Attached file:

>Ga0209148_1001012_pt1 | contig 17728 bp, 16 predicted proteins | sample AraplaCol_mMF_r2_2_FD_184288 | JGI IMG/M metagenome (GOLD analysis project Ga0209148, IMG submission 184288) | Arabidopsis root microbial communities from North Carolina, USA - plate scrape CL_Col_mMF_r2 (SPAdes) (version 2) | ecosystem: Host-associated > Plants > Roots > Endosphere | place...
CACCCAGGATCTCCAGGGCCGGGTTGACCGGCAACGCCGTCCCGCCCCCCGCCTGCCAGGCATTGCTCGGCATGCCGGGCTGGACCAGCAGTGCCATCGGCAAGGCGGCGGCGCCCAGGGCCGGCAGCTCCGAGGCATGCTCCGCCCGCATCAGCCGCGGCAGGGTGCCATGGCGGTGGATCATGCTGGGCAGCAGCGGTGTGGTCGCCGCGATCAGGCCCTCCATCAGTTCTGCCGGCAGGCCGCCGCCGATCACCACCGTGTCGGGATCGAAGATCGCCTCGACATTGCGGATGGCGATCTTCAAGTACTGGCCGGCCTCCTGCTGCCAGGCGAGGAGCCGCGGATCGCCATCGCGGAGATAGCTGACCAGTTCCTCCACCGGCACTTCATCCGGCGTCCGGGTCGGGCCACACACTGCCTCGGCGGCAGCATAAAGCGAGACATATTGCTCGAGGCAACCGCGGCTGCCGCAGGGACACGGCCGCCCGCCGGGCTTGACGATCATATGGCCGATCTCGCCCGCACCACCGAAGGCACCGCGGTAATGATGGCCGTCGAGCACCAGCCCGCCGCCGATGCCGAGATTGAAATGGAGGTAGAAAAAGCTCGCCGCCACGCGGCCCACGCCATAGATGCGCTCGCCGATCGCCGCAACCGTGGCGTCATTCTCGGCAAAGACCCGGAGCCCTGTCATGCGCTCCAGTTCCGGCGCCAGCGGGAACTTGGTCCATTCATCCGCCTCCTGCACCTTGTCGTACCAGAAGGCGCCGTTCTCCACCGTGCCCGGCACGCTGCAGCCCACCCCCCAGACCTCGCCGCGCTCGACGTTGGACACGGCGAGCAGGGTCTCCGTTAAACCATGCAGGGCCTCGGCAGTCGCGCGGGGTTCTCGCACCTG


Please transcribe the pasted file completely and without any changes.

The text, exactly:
>Ga0209148_1001012_pt1 | contig 17728 bp, 16 predicted proteins | sample AraplaCol_mMF_r2_2_FD_184288 | JGI IMG/M metagenome (GOLD analysis project Ga0209148, IMG submission 184288) | Arabidopsis root microbial communities from North Carolina, USA - plate scrape CL_Col_mMF_r2 (SPAdes) (version 2) | ecosystem: Host-associated > Plants > Roots > Endosphere | place...
CACCCAGGATCTCCAGGGCCGGGTTGACCGGCAACGCCGTCCCGCCCCCCGCCTGCCAGGCATTGCTCGGCATGCCGGGCTGGACCAGCAGTGCCATCGGCAAGGCGGCGGCGCCCAGGGCCGGCAGCTCCGAGGCATGCTCCGCCCGCATCAGCCGCGGCAGGGTGCCATGGCGGTGGATCATGCTGGGCAGCAGCGGTGTGGTCGCCGCGATCAGGCCCTCCATCAGTTCTGCCGGCAGGCCGCCGCCGATCACCACCGTGTCGGGATCGAAGATCGCCTCGACATTGCGGATGGCGATCTTCAAGTACTGGCCGGCCTCCTGCTGCCAGGCGAGGAGCCGCGGATCGCCATCGCGGAGATAGCTGACCAGTTCCTCCACCGGCACTTCATCCGGCGTCCGGGTCGGGCCACACACTGCCTCGGCGGCAGCATAAAGCGAGACATATTGCTCGAGGCAACCGCGGCTGCCGCAGGGACACGGCCGCCCGCCGGGCTTGACGATCATATGGCCGATCTCGCCCGCACCACCGAAGGCACCGCGGTAATGATGGCCGTCGAGCACCAGCCCGCCGCCGATGCCGAGATTGAAATGGAGGTAGAAAAAGCTCGCCGCCACGCGGCCCACGCCATAGATGCGCTCGCCGATCGCCGCAACCGTGGCGTCATTCTCGGCAAAGACCCGGAGCCCTGTCATGCGCTCCAGTTCCGGCGCCAGCGGGAACTTGGTCCATTCATCCGCCTCCTGCACCTTGTCGTACCAGAAGGCGCCGTTCTCCACCGTGCCCGGCACGCTGCAGCCCACCCCCCAGACCTCGCCGCGCTCGACGTTGGACACGGCGAGCAGGGTCTCCGTTAAACCATGCAGGGCCTCGGCAGTCGCGCGGGGTTCTCGCACCTG